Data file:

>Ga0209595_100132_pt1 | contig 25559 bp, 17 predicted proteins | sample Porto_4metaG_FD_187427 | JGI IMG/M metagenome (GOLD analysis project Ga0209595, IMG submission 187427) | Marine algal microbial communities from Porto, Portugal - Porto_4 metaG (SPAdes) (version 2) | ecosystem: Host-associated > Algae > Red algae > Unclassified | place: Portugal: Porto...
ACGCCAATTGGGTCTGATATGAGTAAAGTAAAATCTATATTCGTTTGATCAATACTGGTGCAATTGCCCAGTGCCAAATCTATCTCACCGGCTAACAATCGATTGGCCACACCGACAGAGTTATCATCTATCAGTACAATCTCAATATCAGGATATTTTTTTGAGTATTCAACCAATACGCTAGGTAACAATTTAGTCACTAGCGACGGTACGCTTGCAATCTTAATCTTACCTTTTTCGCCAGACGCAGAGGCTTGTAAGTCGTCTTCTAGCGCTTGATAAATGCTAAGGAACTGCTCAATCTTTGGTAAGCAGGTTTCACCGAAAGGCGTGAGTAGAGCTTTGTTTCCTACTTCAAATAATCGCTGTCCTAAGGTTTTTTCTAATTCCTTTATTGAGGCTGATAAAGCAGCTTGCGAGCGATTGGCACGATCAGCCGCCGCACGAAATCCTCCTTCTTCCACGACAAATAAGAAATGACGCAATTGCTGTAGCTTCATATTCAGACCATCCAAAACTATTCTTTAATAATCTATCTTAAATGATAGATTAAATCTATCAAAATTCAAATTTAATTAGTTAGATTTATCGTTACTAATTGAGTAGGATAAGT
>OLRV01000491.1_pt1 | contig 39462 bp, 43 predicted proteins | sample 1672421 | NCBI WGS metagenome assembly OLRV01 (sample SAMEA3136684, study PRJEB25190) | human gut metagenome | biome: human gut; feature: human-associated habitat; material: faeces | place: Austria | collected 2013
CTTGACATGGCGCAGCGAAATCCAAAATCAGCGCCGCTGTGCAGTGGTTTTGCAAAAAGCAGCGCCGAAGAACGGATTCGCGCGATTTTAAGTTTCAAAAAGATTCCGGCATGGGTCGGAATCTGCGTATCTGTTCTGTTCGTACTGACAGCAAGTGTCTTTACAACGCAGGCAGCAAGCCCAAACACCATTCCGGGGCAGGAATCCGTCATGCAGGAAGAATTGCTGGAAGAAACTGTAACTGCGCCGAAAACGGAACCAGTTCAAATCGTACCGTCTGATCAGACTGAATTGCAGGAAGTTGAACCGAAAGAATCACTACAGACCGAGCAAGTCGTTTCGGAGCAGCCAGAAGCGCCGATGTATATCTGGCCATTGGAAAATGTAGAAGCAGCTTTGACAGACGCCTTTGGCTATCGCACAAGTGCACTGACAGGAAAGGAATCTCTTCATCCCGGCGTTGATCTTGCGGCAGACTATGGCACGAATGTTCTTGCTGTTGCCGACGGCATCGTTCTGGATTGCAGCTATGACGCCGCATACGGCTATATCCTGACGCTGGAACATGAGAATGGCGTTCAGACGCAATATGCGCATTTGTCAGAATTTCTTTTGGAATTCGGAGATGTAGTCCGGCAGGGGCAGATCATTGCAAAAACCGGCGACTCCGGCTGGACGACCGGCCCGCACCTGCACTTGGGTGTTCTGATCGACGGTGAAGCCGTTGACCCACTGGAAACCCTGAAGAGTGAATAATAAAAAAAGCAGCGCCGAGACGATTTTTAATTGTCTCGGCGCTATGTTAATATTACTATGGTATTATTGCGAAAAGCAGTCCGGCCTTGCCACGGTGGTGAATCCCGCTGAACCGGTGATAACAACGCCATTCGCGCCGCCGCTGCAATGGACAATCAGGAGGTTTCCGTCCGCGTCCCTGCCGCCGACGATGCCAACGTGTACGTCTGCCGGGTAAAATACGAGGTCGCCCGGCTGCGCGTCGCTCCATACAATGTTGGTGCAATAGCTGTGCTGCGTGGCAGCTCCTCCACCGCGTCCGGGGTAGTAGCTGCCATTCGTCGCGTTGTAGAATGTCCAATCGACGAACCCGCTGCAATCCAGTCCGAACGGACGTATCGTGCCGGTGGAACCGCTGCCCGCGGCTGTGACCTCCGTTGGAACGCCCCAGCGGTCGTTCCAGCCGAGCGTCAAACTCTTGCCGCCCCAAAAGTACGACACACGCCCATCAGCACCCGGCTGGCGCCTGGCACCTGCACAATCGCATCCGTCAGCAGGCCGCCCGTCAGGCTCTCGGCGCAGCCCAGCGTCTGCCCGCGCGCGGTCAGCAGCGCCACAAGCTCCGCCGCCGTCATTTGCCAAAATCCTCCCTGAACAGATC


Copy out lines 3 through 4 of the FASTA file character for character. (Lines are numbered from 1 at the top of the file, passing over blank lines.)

>OLRV01000491.1_pt1 | contig 39462 bp, 43 predicted proteins | sample 1672421 | NCBI WGS metagenome assembly OLRV01 (sample SAMEA3136684, study PRJEB25190) | human gut metagenome | biome: human gut; feature: human-associated habitat; material: faeces | place: Austria | collected 2013
CTTGACATGGCGCAGCGAAATCCAAAATCAGCGCCGCTGTGCAGTGGTTTTGCAAAAAGCAGCGCCGAAGAACGGATTCGCGCGATTTTAAGTTTCAAAAAGATTCCGGCATGGGTCGGAATCTGCGTATCTGTTCTGTTCGTACTGACAGCAAGTGTCTTTACAACGCAGGCAGCAAGCCCAAACACCATTCCGGGGCAGGAATCCGTCATGCAGGAAGAATTGCTGGAAGAAACTGTAACTGCGCCGAAAACGGAACCAGTTCAAATCGTACCGTCTGATCAGACTGAATTGCAGGAAGTTGAACCGAAAGAATCACTACAGACCGAGCAAGTCGTTTCGGAGCAGCCAGAAGCGCCGATGTATATCTGGCCATTGGAAAATGTAGAAGCAGCTTTGACAGACGCCTTTGGCTATCGCACAAGTGCACTGACAGGAAAGGAATCTCTTCATCCCGGCGTTGATCTTGCGGCAGACTATGGCACGAATGTTCTTGCTGTTGCCGACGGCATCGTTCTGGATTGCAGCTATGACGCCGCATACGGCTATATCCTGACGCTGGAACATGAGAATGGCGTTCAGACGCAATATGCGCATTTGTCAGAATTTCTTTTGGAATTCGGAGATGTAGTCCGGCAGGGGCAGATCATTGCAAAAACCGGCGACTCCGGCTGGACGACCGGCCCGCACCTGCACTTGGGTGTTCTGATCGACGGTGAAGCCGTTGACCCACTGGAAACCCTGAAGAGTGAATAATAAAAAAAGCAGCGCCGAGACGATTTTTAATTGTCTCGGCGCTATGTTAATATTACTATGGTATTATTGCGAAAAGCAGTCCGGCCTTGCCACGGTGGTGAATCCCGCTGAACCGGTGATAACAACGCCATTCGCGCCGCCGCTGCAATGGACAATCAGGAGGTTTCCGTCCGCGTCCCTGCCGCCGACGATGCCAACGTGTACGTCTGCCGGGTAAAATACGAGGTCGCCCGGCTGCGCGTCGCTCCATACAATGTTGGTGCAATAGCTGTGCTGCGTGGCAGCTCCTCCACCGCGTCCGGGGTAGTAGCTGCCATTCGTCGCGTTGTAGAATGTCCAATCGACGAACCCGCTGCAATCCAGTCCGAACGGACGTATCGTGCCGGTGGAACCGCTGCCCGCGGCTGTGACCTCCGTTGGAACGCCCCAGCGGTCGTTCCAGCCGAGCGTCAAACTCTTGCCGCCCCAAAAGTACGACACACGCCCATCAGCACCCGGCTGGCGCCTGGCACCTGCACAATCGCATCCGTCAGCAGGCCGCCCGTCAGGCTCTCGGCGCAGCCCAGCGTCTGCCCGCGCGCGGTCAGCAGCGCCACAAGCTCCGCCGCCGTCATTTGCCAAAATCCTCCCTGAACAGATC